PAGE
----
Ready…Set…Guitar — The Proper Guitar Set-up

March 31st, 2011

Congratulations! You’ve just invested in your first guitar!

Perhaps you have been saving for awhile and finally got that expensive Fender that you have always wanted? Or, maybe you’re like the vast majority of most beginners and decided to save a little cash and go with a cheaper priced instrument? Nothing is wrong with the later but you should know that if you pick up the guitar for the very first time and hear an awful buzzing noise it does not necessarily mean you bought a bad guitar.

Rather, it is highly likely that you just need to give the guitar a proper set-up.

Note: Of course, you can avoid this scenario almost entirely by testing out the guitar prior to buying and/or avoiding budget guitars sold at places like Wal-Mart and Target.

The reality is that most guitars require at least some set-up before playing, especially if they intend to use the instrument for one particular style. The first thing you should do with a new guitar is strum the open notes and check for any buzzing or muted sounds. If you do encounter such a sound, a nut is likely bad and will need to be filed down. While it is possible to fix this dilemma, we HIGHLY recommend you hire a professional.

Once the guitar passes the first test it’s time to tune the guitar. First, you must find out if the open note is tuned with a fretted note. In order to do this, test the open and twelfth fret notes of each string. They should sound the same. No dice? It’s time to adjust the intonation. Again, it is highly recommended that you consult a professional although (unlike filing down a nut) you are unlikely to cause any major damage to the instrument.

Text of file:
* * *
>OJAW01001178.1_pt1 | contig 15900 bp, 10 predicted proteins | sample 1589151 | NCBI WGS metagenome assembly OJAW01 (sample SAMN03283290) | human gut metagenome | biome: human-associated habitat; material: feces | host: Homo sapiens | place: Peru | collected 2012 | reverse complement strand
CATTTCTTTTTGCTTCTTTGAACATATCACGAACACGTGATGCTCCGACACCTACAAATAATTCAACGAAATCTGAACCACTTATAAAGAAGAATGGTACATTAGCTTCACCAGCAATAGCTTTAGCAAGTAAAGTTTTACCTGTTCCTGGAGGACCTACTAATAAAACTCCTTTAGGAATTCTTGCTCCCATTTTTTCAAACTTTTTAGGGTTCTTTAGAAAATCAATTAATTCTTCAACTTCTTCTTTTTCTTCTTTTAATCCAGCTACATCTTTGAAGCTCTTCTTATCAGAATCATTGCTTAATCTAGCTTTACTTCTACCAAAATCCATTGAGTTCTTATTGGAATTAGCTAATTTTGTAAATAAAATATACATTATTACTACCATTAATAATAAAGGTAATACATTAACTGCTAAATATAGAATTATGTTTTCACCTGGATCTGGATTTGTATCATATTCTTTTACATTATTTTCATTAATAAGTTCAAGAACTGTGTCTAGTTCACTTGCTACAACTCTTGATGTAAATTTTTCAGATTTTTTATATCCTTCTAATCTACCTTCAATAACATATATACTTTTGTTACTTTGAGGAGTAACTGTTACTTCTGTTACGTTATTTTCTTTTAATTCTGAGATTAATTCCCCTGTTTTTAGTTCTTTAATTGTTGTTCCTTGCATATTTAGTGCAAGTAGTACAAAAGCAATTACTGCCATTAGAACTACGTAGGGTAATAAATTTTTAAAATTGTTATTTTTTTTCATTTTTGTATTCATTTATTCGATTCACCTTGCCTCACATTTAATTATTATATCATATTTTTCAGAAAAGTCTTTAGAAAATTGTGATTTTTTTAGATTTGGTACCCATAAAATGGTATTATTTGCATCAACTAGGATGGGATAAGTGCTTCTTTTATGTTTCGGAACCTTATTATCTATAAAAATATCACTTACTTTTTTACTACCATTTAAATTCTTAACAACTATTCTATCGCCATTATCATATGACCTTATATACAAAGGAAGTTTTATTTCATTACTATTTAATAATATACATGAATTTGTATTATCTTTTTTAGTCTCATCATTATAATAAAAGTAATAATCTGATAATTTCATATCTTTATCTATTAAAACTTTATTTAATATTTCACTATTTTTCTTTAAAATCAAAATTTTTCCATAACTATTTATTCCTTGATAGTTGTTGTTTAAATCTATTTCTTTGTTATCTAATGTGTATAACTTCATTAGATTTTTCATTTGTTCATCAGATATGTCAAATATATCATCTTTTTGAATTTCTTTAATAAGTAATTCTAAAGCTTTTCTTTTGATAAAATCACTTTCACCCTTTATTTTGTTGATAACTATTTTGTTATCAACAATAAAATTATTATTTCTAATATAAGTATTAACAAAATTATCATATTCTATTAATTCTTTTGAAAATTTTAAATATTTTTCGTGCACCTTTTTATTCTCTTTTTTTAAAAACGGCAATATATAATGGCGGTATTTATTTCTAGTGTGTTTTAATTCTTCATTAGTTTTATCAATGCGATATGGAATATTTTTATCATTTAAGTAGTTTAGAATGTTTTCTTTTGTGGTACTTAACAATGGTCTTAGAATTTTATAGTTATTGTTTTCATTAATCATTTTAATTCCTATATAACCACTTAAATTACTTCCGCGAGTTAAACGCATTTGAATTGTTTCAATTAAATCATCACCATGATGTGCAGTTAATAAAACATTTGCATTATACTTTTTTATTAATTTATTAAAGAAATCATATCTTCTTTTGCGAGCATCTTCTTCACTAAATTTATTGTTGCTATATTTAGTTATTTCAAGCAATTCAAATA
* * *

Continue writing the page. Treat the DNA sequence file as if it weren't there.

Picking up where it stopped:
To adjust the intonation on most electric guitars you will need to tighten or loosen screws on the bridge to move each string’s saddle up or down. However, if you are using an acoustic guitar (or any other guitar with a non-adjustable saddle) you will definitely need to bring in the instrument as there is no way an amateur can fix this properly.

After your guitar passes the first two tests you must check for fret buzz. Fret buzz is when the strings are too low or the truss rod is improperly adjusted, resulting in a terrible buzzing noise.

Once again, the problem is fixable but this time you have a variety of alternatives. Some experts will advise you to try playing with an amp (as sometimes the fret buzz is not picked up) or play softer to hopefully eliminate the buzz. However, your best bet may be to try a heavier gauge string on the instrument. Talk to an expert to see what he or she recommends. Your very last resort is to adjust the truss rod.

Last but not least, a wise guitarist should polish, retune and restring the instrument. Consult your local music shop for a correct polish. Always buff with a dry, soft cloth. When not in use, store your guitar in a temperate, moderately dark and slightly humid area.

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